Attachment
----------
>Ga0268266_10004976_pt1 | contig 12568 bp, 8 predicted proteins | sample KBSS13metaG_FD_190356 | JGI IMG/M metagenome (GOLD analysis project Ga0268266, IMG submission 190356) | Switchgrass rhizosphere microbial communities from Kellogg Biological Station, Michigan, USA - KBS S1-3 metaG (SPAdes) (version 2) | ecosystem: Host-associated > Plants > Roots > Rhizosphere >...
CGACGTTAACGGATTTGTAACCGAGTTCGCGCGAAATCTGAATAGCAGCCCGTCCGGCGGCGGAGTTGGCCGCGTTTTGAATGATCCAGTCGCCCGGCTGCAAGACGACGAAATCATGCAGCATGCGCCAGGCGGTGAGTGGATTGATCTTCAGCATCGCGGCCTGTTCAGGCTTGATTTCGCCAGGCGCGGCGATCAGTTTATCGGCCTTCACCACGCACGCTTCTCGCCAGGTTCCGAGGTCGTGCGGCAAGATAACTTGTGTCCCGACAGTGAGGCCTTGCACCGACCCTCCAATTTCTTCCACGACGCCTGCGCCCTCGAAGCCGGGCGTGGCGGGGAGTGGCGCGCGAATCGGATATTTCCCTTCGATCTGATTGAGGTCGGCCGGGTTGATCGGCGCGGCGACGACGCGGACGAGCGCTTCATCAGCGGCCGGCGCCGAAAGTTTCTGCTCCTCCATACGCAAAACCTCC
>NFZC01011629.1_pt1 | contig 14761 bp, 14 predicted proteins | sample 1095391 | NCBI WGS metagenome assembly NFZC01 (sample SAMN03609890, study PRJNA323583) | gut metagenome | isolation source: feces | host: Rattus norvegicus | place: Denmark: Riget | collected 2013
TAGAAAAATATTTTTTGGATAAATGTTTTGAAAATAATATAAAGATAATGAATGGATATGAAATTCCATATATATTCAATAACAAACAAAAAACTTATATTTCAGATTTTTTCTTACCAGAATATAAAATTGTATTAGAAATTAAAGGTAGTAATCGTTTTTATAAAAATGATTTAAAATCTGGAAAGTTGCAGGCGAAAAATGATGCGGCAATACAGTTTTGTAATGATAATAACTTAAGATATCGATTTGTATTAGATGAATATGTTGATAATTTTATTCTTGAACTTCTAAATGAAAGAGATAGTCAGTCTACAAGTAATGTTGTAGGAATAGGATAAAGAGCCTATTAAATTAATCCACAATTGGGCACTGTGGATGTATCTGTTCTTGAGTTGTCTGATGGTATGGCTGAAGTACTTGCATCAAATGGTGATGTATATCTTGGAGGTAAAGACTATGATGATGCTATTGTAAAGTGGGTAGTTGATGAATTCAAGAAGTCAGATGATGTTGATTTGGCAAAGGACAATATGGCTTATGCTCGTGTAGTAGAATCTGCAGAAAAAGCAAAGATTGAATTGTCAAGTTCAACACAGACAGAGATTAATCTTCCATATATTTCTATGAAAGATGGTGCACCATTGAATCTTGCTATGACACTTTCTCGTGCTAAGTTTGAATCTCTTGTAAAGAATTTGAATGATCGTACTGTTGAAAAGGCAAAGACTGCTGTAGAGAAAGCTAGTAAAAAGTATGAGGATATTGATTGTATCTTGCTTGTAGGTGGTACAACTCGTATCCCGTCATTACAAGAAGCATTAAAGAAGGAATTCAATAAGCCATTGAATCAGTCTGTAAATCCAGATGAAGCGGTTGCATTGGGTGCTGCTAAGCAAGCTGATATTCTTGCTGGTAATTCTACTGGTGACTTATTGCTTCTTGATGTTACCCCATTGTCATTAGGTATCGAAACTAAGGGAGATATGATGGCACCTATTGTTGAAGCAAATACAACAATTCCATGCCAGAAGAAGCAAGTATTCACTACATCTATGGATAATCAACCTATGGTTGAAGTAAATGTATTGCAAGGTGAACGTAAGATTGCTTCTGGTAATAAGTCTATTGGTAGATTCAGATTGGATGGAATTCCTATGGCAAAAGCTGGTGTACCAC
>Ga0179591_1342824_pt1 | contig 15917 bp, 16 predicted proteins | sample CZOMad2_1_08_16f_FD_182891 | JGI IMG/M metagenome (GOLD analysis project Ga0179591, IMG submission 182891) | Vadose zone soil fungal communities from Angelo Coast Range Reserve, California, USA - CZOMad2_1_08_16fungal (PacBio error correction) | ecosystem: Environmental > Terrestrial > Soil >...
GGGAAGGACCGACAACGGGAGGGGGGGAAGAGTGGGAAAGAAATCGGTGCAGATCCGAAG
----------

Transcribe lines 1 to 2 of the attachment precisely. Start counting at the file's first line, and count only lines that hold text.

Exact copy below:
>Ga0268266_10004976_pt1 | contig 12568 bp, 8 predicted proteins | sample KBSS13metaG_FD_190356 | JGI IMG/M metagenome (GOLD analysis project Ga0268266, IMG submission 190356) | Switchgrass rhizosphere microbial communities from Kellogg Biological Station, Michigan, USA - KBS S1-3 metaG (SPAdes) (version 2) | ecosystem: Host-associated > Plants > Roots > Rhizosphere >...
CGACGTTAACGGATTTGTAACCGAGTTCGCGCGAAATCTGAATAGCAGCCCGTCCGGCGGCGGAGTTGGCCGCGTTTTGAATGATCCAGTCGCCCGGCTGCAAGACGACGAAATCATGCAGCATGCGCCAGGCGGTGAGTGGATTGATCTTCAGCATCGCGGCCTGTTCAGGCTTGATTTCGCCAGGCGCGGCGATCAGTTTATCGGCCTTCACCACGCACGCTTCTCGCCAGGTTCCGAGGTCGTGCGGCAAGATAACTTGTGTCCCGACAGTGAGGCCTTGCACCGACCCTCCAATTTCTTCCACGACGCCTGCGCCCTCGAAGCCGGGCGTGGCGGGGAGTGGCGCGCGAATCGGATATTTCCCTTCGATCTGATTGAGGTCGGCCGGGTTGATCGGCGCGGCGACGACGCGGACGAGCGCTTCATCAGCGGCCGGCGCCGAAAGTTTCTGCTCCTCCATACGCAAAACCTCC